Too many political leaders around the world have very little understanding of how the banking system works. And, as I will discuss, global sharemarkets gyrate between having faith in politicians to solve the European problems, to utter despair of the political process.

The European political leaders concentrated on countries and austerity, not on the effects the actions taken in relation to this would have on banks.

Contributing to the problem, the ratings agencies have been too slow to recognise the enormous paper losses buried in the European banking system. Last night’s action by Moody’s to downgrade German banks, led by Commerzbank, was long overdue. Eventually the ratings agencies will face up to the problems of Germany’s largest bank, Deutsche Bank.

Instead of making sure European banks raised large amounts of capital when markets were higher, authorities, backed by the politicians, kept lending the banks money to keep the doors open. It did not help the long-term problem of loss of banking capital created the European recession and decline in asset values. And sitting over the whole potential mess are the staggering losses that will be incurred if the euro breaks up.

In Australia, our banks depend on the European banking system for large amounts of their deposits. Our treasurer and finance minister simply ignore this problem when they urge banks to pass on all of the Reserve Bank’s interest rate cuts. The public are left with the impression that the banks are gouging them and keeping the extra profits in the vaults. As in Europe, our politicians will not come to grips with the real banking problem.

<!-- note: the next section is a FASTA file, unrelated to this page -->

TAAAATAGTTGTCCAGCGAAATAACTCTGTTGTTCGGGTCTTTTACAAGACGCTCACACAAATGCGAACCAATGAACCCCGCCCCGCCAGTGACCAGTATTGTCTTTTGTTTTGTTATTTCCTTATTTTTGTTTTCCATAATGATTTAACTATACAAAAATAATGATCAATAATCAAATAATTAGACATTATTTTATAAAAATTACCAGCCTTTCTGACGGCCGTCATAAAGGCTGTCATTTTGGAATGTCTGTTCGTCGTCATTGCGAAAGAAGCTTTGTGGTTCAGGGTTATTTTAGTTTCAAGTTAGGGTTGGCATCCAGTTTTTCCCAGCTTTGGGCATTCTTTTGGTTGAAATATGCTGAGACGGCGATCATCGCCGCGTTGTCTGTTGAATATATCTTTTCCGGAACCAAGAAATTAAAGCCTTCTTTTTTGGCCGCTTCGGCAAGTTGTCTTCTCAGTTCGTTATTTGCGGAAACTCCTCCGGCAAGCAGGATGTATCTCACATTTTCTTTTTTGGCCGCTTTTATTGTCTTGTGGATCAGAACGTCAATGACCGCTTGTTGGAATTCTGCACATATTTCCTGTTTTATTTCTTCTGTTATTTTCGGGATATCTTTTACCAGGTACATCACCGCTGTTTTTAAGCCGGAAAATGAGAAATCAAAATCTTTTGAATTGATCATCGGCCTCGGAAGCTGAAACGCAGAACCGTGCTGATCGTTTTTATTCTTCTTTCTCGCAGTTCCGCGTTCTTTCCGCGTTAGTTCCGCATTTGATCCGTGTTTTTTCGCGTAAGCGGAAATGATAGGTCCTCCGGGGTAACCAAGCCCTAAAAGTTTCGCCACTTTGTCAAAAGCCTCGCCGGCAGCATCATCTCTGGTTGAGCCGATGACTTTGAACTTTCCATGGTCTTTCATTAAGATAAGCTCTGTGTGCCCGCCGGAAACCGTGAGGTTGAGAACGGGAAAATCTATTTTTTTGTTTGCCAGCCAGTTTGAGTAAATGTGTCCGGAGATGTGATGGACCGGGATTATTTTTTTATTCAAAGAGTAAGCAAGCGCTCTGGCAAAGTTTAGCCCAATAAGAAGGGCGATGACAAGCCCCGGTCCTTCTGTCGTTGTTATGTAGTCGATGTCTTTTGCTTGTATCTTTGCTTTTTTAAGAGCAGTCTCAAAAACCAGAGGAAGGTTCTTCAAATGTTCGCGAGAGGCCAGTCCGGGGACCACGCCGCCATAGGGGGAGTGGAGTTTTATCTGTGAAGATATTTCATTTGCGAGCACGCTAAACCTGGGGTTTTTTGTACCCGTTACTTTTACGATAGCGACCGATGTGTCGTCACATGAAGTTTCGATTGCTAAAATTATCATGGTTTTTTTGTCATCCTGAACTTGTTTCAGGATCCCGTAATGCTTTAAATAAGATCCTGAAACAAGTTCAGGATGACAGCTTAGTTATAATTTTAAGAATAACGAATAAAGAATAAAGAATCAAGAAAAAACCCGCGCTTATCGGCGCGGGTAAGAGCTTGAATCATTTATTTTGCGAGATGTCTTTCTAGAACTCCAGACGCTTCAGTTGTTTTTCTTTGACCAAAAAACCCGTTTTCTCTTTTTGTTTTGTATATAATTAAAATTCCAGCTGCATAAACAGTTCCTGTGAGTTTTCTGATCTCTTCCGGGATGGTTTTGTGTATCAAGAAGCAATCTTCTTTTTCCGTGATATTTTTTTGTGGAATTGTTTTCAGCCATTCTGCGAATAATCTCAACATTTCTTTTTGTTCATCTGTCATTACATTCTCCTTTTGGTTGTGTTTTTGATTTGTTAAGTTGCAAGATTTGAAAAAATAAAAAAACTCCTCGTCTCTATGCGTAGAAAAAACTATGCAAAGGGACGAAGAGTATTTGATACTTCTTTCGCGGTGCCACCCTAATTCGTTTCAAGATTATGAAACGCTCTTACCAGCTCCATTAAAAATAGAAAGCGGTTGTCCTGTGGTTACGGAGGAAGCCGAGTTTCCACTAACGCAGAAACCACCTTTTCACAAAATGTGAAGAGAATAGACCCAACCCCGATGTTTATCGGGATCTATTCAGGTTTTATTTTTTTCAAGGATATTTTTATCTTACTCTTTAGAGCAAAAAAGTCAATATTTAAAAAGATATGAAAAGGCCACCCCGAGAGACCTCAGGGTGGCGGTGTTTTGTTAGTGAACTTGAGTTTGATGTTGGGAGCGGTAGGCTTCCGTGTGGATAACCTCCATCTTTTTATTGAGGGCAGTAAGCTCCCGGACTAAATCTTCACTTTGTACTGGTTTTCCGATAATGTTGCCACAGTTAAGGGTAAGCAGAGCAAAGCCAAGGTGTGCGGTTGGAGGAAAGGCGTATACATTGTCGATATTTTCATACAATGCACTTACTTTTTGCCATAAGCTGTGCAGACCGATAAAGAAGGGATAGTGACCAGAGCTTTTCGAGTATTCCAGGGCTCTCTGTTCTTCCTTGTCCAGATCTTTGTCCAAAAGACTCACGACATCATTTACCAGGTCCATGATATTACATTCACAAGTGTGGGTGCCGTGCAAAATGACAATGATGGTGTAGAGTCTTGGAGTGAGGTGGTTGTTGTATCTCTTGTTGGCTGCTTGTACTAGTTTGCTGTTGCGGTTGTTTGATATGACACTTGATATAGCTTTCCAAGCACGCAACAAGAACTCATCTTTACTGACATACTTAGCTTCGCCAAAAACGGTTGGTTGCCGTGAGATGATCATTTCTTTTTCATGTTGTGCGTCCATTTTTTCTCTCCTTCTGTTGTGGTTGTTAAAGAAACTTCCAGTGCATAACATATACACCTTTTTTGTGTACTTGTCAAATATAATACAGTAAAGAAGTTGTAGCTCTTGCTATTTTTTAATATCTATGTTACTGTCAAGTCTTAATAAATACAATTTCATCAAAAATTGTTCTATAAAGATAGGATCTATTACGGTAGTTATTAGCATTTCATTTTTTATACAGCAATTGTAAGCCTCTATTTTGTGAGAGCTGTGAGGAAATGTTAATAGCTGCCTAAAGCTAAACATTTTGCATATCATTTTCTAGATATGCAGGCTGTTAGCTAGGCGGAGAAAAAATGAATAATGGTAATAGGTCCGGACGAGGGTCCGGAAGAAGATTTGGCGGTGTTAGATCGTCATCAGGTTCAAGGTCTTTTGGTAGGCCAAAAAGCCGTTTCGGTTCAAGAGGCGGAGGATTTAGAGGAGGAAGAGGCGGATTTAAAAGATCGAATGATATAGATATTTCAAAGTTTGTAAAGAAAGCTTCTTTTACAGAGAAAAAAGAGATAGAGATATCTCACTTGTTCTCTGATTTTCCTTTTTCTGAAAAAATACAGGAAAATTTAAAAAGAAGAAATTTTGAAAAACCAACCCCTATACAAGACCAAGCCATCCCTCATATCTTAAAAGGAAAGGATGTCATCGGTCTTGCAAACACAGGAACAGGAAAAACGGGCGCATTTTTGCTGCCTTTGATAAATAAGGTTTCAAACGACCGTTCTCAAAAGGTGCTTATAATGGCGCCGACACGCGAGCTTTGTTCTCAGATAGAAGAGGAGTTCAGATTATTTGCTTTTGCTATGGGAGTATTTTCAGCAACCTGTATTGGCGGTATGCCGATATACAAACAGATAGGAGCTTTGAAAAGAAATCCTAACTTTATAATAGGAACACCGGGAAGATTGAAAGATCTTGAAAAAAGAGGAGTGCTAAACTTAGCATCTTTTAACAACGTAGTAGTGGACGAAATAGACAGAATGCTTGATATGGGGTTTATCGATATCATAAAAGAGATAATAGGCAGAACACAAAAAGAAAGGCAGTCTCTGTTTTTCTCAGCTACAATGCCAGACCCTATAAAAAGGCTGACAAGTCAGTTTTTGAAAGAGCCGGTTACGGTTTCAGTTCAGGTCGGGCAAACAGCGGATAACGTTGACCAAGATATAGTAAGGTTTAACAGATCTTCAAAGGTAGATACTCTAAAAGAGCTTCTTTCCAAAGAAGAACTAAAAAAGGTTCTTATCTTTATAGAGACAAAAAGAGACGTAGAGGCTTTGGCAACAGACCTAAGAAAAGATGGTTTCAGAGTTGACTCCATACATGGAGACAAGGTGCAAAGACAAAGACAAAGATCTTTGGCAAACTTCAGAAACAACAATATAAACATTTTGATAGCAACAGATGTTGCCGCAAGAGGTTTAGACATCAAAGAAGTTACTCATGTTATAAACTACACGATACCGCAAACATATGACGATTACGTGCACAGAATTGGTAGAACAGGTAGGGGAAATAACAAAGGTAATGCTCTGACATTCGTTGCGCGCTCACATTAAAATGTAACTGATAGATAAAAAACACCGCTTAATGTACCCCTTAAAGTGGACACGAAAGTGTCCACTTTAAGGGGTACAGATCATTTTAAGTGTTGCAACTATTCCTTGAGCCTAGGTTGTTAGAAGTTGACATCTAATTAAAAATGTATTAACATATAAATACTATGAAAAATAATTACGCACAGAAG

As I wrote at the beginning of the week (Business braces for a triple threat), sharemarkets were ready for a major correction rally because they had been oversold. And rallies, of course, gather their own momentum as those who were shorting the market suddenly go long. The current big rises are based on the belief that the European politicians will solve the problem by spreading all around Europe the German wealth built up over six decades.

A lot of the German wealth has already been sent down the European toilet and it is possible that when the German politicians wake up to the depth of their banking crisis, they will flush the rest of Germany’s wealth down the same money-printing drain.

That’s what the market believes will happen and maybe they are right, but there is high risk that this is simply a technical correction. Such corrections can sometimes be major rallies.

In fairness to the politicians, the statistics they have to work with do not always reflect what is happening. Back home, I obviously have no way of checking the latest Australian ABS growth figures. As I move around eastern state businesses, I find a large number of enterprises struggling. Many listed groups are slashing their profits. And then the growth figures show that this is all a mirage and that we have never had it so good. The figures do not reflect what is happening to non-mining Australia and they are very dangerous because they lead politicians into thinking that no actions are required.

It’s the same approach we’re seeing to the global banking system, all over again.

*This first appeared on Business Spectator.

Peter Fray

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